Infant mortality, a heat map of infant mortality across states that attempts to visualize where the problem was most concentrated across India.

Many groups faced challenges gathering the data they needed, either because such granular data do not exist for India or because the information isn’t in the public domain. To read more about one group’s experience and see clips from their visualization, read journalist Pierre Fitter’s blog post.

The event was co-organized by Hacks/Hackers New Delhi and the 9.9 School of Convergence, a media academy, and partly sponsored by the School of Convergence and Knight-Mozilla OpenNews.

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Hacks/Hackers Austin: Innovation in Media

Tim Lott, vice president of disruptive innovation of Cox Media Group, met with Hacks/Hackers Austin in a joint meetup with Online News Association on Jan. 28 at the Statesman to discuss the activities of his team. They are working on TwelveApp, but are also pioneering in new ways to approach innovation. During the talk, Tim discussed the lean startup process, working to develop a minimum viable product (MVP), that can be implemented and tested quickly. This process relies on iterative development and quick prototyping. Tim was joined by other members of his team, Zach McGhee and Rocky Medure.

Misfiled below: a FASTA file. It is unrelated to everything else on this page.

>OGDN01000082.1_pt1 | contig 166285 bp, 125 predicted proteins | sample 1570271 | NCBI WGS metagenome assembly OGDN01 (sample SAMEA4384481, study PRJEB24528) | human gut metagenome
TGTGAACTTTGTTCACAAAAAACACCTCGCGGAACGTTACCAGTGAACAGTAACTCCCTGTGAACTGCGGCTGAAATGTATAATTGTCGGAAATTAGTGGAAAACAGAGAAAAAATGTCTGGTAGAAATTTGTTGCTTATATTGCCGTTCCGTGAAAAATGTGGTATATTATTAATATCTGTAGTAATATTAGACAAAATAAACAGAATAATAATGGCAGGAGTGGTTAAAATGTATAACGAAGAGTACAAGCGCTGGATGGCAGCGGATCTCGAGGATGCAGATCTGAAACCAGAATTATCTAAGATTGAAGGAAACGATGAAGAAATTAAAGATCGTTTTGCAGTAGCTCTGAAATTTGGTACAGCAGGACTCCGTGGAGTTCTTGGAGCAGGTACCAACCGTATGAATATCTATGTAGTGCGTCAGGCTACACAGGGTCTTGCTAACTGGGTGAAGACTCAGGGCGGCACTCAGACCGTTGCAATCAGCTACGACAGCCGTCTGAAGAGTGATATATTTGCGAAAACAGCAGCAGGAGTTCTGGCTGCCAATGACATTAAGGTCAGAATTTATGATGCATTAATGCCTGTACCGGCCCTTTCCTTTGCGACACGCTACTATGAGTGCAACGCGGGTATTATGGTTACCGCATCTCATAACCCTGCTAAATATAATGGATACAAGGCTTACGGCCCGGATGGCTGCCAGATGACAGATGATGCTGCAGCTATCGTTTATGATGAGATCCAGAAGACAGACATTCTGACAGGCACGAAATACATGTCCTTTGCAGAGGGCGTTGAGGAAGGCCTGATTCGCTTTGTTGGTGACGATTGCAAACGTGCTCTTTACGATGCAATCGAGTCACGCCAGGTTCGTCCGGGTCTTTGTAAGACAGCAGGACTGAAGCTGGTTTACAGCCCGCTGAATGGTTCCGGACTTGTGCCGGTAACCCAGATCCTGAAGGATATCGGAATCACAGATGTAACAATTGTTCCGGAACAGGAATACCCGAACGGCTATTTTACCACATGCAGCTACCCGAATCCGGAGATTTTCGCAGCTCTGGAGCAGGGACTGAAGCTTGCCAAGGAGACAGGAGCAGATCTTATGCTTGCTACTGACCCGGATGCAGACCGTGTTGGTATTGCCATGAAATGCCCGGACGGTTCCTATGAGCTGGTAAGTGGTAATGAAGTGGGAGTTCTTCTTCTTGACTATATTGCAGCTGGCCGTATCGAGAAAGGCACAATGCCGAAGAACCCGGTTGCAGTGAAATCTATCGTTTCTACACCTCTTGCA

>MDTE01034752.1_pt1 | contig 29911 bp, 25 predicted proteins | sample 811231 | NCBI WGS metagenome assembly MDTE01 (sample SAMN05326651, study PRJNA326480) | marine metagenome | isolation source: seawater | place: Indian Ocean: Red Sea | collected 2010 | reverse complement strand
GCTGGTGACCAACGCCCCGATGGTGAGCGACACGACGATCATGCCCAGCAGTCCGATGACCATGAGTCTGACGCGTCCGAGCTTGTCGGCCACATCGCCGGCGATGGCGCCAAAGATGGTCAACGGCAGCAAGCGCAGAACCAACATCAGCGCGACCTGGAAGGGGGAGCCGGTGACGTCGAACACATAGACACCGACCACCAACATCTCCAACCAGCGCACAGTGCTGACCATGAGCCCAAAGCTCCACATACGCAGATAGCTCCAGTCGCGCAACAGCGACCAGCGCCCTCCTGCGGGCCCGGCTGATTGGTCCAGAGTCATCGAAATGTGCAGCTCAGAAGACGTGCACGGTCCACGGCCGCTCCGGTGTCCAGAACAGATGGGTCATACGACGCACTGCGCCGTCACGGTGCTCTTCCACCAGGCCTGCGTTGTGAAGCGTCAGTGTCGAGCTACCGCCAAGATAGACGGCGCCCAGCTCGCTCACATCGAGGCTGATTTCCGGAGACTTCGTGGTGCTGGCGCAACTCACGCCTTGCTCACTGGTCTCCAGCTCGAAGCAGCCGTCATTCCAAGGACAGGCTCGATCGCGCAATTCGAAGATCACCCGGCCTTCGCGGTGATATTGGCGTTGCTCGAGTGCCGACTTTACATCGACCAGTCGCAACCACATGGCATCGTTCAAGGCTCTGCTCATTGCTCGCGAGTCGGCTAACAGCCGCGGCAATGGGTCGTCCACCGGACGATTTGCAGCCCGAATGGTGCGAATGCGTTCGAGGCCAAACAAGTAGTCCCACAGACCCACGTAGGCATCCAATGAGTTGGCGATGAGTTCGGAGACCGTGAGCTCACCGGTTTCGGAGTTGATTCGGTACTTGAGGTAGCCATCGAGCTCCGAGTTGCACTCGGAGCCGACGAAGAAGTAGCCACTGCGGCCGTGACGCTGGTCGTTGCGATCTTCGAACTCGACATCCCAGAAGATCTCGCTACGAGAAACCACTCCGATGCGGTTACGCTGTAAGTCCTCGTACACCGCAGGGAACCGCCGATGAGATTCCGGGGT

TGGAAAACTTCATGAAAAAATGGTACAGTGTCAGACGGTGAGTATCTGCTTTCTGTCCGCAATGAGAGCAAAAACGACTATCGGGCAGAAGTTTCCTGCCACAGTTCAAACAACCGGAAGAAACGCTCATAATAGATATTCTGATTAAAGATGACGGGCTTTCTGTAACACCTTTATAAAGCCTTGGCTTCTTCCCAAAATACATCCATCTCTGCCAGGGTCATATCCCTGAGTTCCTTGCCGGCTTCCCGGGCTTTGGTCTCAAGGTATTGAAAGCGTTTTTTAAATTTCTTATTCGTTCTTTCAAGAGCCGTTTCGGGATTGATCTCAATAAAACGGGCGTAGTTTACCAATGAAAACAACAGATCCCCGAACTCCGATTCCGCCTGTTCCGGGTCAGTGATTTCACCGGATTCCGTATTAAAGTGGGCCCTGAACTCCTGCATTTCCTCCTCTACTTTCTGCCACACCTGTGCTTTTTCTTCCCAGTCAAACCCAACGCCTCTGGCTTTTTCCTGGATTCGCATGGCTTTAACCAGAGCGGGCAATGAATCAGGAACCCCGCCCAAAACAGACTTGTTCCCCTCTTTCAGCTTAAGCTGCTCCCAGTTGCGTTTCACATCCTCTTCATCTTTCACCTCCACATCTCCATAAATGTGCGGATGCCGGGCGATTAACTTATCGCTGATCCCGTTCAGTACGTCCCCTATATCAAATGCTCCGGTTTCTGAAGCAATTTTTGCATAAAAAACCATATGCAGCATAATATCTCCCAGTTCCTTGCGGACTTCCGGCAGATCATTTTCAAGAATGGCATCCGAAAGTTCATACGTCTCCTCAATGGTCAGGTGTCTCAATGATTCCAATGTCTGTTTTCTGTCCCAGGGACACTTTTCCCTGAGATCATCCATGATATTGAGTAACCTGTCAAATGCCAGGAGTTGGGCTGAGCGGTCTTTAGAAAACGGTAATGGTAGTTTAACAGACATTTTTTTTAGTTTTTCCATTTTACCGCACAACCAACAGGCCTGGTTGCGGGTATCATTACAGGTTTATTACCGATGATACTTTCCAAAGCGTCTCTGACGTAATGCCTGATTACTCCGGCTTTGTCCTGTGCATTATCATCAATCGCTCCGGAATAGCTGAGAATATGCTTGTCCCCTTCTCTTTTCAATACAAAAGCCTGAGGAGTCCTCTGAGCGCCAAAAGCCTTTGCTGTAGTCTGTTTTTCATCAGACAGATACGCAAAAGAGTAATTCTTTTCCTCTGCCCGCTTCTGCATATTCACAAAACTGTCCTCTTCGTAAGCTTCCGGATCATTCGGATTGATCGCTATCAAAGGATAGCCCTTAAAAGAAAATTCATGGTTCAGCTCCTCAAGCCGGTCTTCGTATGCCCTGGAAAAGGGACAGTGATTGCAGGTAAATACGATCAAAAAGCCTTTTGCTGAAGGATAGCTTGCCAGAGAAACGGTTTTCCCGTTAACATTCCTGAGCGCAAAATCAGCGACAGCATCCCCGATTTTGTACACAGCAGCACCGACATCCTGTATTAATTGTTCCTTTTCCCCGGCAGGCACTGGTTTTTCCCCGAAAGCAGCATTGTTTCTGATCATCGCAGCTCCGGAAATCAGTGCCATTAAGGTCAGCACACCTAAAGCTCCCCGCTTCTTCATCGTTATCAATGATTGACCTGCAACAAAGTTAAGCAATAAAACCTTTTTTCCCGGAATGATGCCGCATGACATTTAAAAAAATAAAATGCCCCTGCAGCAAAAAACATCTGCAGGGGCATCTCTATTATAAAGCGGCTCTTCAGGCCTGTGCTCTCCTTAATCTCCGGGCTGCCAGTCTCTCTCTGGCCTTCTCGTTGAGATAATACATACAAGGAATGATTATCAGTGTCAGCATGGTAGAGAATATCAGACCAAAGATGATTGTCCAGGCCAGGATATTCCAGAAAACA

There were several questions. Rob Quigley of The University of Texas asked what students should be doing to stay on top of innovation. Tim said students should “read a lot and practice creative confidence.” He went on to explain that a focus on making things that allow people to communicate and solve problems will be critical.

Another question had to do with risk around the sharing of ideas, with concerns that an idea could be “stolen.” Medure said, “There is enormous value in sharing ideas. It synthesizes new ideas.” It is unlikely that someone has the passion, commitment and resources to execute your idea, but your likelihood of success is much greater if you talk to more people.

Refreshments were sponsored by the Austin American-Statesman. Stay tuned for details on a February Hackathon. We appreciate the time that Tim, Zach and Rocky spent with us!